Anderson Silva vs. Forrest Griffin: Why the Fight Was Not Fixed

Sinan AtacContributor IAugust 14, 2009

PHILADELPHIA - AUGUST 08:  Anderson Silva (R) throws a right punch to Forrest Griffin during their light heavyweight bout at UFC 101: Declaration at the Wachovia Center on August 8, 2009 in Philadelphia, Pennsylvania.  (Photo by Jon Kopaloff/Getty Images)

After a fan favorite of the UFC loses, we usually see the Web flooded with excuses and explanations of why it happened, even if these explanations insult the victor.

We saw it happen after UFC 69, when Matt Serra shocked the world by making Georges St. Pierre submit due to strikes. After Anderson Silva's embarrassing knockout of Forrest Griffin at UFC 101, we once again heard different stories to explain the devastating loss:

Forrest dislocated his jaw.

Forrest couldn't hear out of one ear.

And so on.

Personally, these explanations and excuses really didn't matter to me, since I truly believe that the reason Forrest lost in such a spectacular fashion was due to the fact that he was just outclassed by a better fighter.

After the roar of Griffin's loss started dying down, another more sinister theory sprang up on the many forums of different MMA sites:

The fight was fixed.

Now this, as opposed to the other explanations, actually made me angry. Some of the questions raised to support this theory were as follows:

How was Silva so confident in winning that he dropped his hands and mocked Forrest?

How could Forrest get knocked out by a lazy right jab?

Why did he run out of the Octagon immediately after the fight?

I will try to answer these questions one by one in order to refute the unjustified claim that the fight was fixed.

The first question:

How was Silva so confident in winning that he dropped his hands and mocked Forrest?

This question has an obvious answer, especially when you look at Silva's history in the Octagon. He did the same thing in his fights against Rich Franklin, Patrick Cote, and Thales Leites. It’s just a ploy to get into his opponent’s head.

It is true that in this fight he did it more frequently and more blatantly than in his previous fights, but it all served to reinforce the message he wanted to send that night. He came to UFC 101 with the intent to show the world:

I am not a boring fighter; I am the best.

And by God, did he show us that.


The second question:

How could Forrest get knocked out by a lazy right jab?

To give a sufficient answer to this question, one has to watch the exchanges earlier in the fight. The fight-ending knockdown (it wasn't a knockout) was caused not by a power punch, but by a well-timed and well-placed short jab. At face value, it seems almost impossible to do.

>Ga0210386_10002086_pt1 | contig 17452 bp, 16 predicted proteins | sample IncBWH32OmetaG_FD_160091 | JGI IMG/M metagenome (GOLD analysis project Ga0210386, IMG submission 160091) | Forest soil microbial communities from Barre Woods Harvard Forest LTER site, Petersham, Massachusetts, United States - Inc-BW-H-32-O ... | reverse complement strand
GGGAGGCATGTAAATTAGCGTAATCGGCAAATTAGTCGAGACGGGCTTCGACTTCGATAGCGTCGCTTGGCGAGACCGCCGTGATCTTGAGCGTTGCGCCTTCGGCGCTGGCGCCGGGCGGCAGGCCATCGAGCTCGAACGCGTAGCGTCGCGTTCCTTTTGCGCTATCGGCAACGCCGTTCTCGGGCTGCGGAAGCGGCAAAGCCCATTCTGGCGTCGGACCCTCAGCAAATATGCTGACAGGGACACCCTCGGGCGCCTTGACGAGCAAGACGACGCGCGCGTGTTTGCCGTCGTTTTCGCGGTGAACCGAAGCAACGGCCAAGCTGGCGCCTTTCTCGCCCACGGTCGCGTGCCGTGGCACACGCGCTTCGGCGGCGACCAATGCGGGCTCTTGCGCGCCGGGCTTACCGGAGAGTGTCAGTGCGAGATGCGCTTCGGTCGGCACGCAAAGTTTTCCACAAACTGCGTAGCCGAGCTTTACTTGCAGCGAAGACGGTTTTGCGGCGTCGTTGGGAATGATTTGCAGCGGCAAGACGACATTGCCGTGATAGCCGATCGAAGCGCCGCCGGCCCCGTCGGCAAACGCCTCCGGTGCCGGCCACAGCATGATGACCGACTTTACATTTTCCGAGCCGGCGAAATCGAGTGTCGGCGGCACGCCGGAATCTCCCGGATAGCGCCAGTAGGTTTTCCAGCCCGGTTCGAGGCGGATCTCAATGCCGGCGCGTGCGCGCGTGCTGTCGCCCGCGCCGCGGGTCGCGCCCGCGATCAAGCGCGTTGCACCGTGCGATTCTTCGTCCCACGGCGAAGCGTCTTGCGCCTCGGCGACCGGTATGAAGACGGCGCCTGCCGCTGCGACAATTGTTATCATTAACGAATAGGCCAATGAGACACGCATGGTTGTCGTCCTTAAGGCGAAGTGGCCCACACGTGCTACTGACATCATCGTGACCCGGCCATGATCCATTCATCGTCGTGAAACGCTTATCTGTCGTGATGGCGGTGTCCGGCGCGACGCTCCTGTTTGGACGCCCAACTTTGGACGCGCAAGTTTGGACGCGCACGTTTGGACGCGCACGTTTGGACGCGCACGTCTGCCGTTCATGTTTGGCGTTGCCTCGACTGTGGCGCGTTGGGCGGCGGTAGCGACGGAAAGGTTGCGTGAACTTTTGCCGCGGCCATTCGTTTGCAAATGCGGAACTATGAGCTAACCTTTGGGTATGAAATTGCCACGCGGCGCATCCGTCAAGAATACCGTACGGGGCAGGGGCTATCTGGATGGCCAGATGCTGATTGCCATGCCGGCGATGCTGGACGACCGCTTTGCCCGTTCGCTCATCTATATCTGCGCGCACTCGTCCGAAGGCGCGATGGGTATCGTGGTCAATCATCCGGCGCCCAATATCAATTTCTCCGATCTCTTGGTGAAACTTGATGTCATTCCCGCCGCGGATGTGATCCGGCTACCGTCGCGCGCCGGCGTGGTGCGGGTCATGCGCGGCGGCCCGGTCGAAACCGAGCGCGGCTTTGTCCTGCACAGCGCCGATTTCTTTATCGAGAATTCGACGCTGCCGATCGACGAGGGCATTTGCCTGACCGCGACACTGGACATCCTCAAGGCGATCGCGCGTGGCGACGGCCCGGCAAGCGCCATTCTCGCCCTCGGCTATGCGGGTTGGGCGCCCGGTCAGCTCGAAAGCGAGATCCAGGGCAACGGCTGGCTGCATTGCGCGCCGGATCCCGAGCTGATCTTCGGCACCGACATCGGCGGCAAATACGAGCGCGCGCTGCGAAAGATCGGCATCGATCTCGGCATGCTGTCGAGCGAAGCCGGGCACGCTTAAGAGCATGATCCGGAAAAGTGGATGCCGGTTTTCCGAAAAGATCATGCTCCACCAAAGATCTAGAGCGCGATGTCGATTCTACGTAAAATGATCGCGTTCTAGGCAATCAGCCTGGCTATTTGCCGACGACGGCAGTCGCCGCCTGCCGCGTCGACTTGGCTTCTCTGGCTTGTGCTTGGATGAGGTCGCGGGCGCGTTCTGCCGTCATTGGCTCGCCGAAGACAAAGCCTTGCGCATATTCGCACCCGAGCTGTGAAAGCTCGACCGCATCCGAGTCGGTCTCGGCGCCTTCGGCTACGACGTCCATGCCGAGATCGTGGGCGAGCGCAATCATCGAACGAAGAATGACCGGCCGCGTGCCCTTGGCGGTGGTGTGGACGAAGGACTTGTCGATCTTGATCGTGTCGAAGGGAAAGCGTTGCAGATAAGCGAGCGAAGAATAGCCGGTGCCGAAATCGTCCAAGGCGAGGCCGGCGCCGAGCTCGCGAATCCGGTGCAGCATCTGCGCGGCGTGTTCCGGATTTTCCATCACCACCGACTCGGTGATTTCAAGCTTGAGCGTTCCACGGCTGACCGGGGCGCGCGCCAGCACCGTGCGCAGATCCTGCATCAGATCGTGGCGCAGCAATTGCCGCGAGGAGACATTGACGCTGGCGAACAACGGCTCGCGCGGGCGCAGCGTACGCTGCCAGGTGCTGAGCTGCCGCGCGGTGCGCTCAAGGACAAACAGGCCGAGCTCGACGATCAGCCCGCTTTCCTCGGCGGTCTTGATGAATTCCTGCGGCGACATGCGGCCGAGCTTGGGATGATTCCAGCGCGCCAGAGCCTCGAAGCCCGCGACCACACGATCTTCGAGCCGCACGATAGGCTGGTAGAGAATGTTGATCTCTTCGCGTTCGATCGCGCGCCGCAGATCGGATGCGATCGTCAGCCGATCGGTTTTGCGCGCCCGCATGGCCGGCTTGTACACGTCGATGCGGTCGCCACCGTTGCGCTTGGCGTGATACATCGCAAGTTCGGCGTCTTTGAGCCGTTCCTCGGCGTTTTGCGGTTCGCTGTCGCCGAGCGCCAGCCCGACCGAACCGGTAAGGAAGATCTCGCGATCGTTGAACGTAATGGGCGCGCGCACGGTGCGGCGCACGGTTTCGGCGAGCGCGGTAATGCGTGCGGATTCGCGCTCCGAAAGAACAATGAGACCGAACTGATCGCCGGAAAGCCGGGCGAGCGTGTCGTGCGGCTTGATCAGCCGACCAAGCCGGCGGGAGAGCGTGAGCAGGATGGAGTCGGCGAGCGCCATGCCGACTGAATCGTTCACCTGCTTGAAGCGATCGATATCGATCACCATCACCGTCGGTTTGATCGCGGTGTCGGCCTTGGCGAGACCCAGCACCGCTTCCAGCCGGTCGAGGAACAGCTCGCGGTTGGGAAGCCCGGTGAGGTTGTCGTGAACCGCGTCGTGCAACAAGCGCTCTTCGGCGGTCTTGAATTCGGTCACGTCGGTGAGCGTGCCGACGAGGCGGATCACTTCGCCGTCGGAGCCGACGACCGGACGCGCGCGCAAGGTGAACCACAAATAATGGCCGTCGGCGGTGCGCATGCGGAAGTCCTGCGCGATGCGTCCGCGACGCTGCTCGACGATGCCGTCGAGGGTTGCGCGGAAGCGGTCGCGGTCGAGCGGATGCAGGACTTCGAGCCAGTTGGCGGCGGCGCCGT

But it is made more realistic by the fact that Forrest threw that combination quite a few times during the fight, which allowed Silva to get the timing down.

At 2:41, when Forrest threw the left-right-left, Silva counter-punched and knocked him down.

When Forrest threw a right-left combination at 3:05, Silva hit him with a right, timed well again.

After this, Forrest threw a right-left-right at 3:18, but before Forrest's last swing Silva timed it perfectly and knocked him down for the last time. It was a matter of great timing and good placement. Plus, Griffin wasn't knocked out cold.

Was it shocking and absolutely incredible?


Was it staged/fixed?

Definitely not.


The last question:

Why did Forrest run out of the Octagon immediately after the fight?

This question doesn’t have a concrete answer like the ones above, but it can nevertheless be answered with some common sense. Forrest came into that fight, as in many other fights, as the underdog. This means that most people thought Silva would win.

Yet no one thought it would happen this way.

Forrest is one tough dude, but any human being, after being humiliated like that in front of millions, would feel extremely embarrassed.

I know that if that had happened to me, I would have cried like a baby and run away.

It wasn’t sportsmanlike conduct by Griffin, but should we hold it against him?

I don’t think so.


In conclusion, we see that these cries of “The fight was fixed!” and “Forrest threw the fight!” are unwarranted. Forrest came to the fight with a bad game plan: to strike with Silva. The Spider violently showed us why this was a terrible idea.

I can see why people have come to suggest that the fight was fixed. I don’t think that in the history of the UFC we have ever seen this type of utter domination in such a mortifying fashion.

But to suggest that the fight was fixed is not only uncalled for and untrue, it is also insulting to the fans and fighters alike.

This fight was not a fixed fight.

It was just another demonstration of why Anderson Silva is the best striker in all of MMA.